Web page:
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Each year, the American Academy of Audiology (AAA) recognizes October as National Protect Your Hearing Month to raise public awareness about hearing protection and noise-induced hearing loss (NIHL). You are encouraged to participate by learning about the irreversible health risks of loud noise, wearing hearing protection, and encouraging those around you to avoid dangerous noise exposure.







The words noise and loud have harmful connotations. Noise is derived from “sea sickness” or “nausea” in Latin—it has been associated with poor health outcomes for thousands of years! Synonyms for “loud” include “ear-splitting” and “deafening.” One does not need to look far beyond a dictionary to know that loud noise is dangerous and something from which we must protect ourselves.

Using hearing protection—such as earplugs or earmuffs—can shield the inner ears from the damage noise of traffic, sirens, jackhammers, musical performances, machinery, or other everyday sounds that exceed 75 decibels (dB), the level at which the National Institutes of Health (NIH) states can harm hearing. In the absence of proper hearing protection, plugging your ears with your fingers can be effective, says Dr. Robert Dobie, Scientific Trustee, Hearing Health Foundation.

NIHL is the only type of hearing loss that is completely preventable, whereas hearing loss from aging is not. Hearing loss occurs gradually as one ages; the 16,000 sensory cells in the inner sensory cells ears (hair cells) that are present at birth naturally diminish throughout one’s lifetime. This is known as age-related hearing loss, or presbycusis, and typically begins between ages 65 and 74. Within this age group, one-third of adults experience diminished hearing. By age 75, about one in two adults have a hearing loss.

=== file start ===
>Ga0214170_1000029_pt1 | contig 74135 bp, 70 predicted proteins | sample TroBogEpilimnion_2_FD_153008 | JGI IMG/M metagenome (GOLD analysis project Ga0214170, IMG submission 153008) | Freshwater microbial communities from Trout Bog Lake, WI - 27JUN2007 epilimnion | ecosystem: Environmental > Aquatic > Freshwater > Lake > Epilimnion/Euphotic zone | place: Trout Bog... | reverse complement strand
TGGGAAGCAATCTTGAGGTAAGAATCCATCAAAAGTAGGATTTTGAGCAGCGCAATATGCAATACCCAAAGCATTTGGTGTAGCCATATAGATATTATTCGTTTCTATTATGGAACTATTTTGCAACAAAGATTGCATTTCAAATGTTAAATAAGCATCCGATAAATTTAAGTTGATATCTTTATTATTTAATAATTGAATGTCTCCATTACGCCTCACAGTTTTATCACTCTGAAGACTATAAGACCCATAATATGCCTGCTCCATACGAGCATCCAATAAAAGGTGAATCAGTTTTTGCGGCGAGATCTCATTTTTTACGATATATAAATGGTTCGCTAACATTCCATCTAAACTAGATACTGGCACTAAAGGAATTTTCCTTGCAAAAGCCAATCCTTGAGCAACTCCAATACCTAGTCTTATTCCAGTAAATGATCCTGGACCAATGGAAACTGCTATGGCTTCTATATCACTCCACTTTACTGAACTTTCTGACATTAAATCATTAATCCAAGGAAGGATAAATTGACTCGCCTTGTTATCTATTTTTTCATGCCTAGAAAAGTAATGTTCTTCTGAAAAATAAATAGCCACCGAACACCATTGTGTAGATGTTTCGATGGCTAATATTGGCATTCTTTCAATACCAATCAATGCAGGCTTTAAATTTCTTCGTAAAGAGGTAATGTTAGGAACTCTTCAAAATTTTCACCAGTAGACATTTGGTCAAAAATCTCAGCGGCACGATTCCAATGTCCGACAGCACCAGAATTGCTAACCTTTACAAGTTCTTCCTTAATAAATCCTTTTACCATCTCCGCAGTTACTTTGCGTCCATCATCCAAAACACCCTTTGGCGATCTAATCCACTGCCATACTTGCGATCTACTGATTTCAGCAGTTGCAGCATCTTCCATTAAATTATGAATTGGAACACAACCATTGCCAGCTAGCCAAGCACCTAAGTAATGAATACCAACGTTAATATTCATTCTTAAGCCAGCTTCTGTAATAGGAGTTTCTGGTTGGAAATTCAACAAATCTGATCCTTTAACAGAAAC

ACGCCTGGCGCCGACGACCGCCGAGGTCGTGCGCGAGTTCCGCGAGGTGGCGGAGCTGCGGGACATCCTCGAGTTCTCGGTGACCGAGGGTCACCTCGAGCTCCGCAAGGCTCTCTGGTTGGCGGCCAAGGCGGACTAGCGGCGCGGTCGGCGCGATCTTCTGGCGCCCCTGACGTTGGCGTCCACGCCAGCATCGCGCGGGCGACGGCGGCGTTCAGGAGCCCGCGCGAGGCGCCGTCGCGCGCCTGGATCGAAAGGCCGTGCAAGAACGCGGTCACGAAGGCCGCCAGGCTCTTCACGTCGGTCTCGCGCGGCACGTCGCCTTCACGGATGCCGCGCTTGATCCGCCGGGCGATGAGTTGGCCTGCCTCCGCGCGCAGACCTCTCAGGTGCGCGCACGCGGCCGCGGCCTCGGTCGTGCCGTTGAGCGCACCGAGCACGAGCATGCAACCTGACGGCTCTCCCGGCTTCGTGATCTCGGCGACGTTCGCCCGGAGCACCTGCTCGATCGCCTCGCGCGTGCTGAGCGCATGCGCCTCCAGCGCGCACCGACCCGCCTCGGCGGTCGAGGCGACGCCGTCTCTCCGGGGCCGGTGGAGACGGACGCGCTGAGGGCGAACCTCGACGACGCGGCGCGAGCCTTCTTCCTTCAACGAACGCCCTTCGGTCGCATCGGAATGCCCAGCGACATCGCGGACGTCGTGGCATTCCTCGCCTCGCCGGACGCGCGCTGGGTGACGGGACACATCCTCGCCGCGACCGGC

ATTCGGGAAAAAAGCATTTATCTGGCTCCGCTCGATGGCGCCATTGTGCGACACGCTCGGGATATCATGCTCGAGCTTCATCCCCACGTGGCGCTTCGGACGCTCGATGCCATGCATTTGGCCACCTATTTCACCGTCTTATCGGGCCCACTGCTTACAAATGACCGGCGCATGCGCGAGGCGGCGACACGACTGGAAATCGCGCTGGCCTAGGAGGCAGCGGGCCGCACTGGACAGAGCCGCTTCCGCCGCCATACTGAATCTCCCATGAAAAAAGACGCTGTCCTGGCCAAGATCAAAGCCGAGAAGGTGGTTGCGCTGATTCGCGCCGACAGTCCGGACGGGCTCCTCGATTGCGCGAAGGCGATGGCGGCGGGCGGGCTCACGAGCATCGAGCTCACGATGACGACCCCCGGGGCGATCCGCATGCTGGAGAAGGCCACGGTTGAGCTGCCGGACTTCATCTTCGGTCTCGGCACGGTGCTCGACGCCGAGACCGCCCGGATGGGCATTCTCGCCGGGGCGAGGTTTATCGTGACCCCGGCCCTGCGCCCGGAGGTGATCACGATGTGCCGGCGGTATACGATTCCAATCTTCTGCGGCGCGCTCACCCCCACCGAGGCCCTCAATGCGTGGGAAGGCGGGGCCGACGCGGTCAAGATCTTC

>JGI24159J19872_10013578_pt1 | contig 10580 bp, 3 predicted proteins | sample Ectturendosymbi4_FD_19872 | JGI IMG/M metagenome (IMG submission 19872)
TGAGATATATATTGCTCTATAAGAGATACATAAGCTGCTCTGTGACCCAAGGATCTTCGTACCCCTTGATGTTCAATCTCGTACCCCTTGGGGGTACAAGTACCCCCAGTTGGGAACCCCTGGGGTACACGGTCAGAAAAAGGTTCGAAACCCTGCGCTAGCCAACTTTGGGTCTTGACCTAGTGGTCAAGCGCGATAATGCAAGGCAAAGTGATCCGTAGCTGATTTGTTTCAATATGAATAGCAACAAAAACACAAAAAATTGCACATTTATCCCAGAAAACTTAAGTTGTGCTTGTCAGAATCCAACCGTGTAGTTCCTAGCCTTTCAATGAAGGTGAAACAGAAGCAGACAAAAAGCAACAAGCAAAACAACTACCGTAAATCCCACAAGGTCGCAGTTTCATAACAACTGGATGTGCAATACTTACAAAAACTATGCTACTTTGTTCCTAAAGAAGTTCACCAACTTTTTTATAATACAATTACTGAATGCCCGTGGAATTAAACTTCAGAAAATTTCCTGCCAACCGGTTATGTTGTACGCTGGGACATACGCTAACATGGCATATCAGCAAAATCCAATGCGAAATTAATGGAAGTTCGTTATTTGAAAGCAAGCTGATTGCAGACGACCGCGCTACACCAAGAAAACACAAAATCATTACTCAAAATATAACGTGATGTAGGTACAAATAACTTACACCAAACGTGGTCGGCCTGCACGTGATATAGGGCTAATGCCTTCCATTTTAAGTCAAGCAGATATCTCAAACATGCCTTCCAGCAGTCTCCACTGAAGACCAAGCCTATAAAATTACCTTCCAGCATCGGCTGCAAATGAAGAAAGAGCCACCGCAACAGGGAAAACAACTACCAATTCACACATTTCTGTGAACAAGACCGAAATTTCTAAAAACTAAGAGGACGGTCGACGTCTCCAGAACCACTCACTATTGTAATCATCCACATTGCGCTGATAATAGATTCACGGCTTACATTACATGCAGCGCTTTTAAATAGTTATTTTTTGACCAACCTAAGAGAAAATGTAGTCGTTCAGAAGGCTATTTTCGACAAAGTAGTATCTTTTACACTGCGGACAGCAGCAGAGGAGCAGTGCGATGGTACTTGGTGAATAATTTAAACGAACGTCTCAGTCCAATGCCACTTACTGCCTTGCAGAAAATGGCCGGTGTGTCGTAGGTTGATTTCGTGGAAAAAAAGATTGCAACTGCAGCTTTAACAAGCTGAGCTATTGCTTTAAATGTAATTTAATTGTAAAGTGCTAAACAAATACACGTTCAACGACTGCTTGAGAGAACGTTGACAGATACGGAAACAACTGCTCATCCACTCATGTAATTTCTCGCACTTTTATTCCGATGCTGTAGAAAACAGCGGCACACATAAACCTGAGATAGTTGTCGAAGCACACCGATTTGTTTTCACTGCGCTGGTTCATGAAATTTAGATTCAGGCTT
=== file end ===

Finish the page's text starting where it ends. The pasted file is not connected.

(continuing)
While age-related hearing loss cannot be prevented, older adults—and individuals of all ages—are highly encouraged to preserve their inner ear hair cells by taking measures to prevent NIHL. Remember the following three words: Walk, Block, and Turn. When exposed to loud sounds, walk away. Block noise by wearing earplugs or other hearing protective devices when involved in a loud activity. Turn down the sound on electronic devices.

NIHL can impact anyone at any time, including children and teens. 1 in 5 teenagers, an age group that frequently uses loud headphones or earbuds, suffer from hearing loss. Unprotected exposure to music from a smartphone at or above 105 dB can damage hearing in just minutes. Birthday parties, movie theaters, weddings, and family celebrations can blast noise exceeding 115 dB. Football stadiums, hockey arenas, exercise classes, and music concerts have clocked in at over 140 dB.

Additionally, sudden loud noise—such as from blasts, gunfire, firecrackers, and bullhorns—also can cause hearing loss with levels reaching 165 dB! This is why so many veterans return with hearing loss and tinnitus. Tragically, they are the two most common disabilities for those who serve.

Hearing loss can be mitigated by technology including hearing aids and cochlear implants. While these treatments are beneficial and life-saving, research toward permanent cures is under way. Until then, it’s imperative that to recognize NIHL for the danger that it is.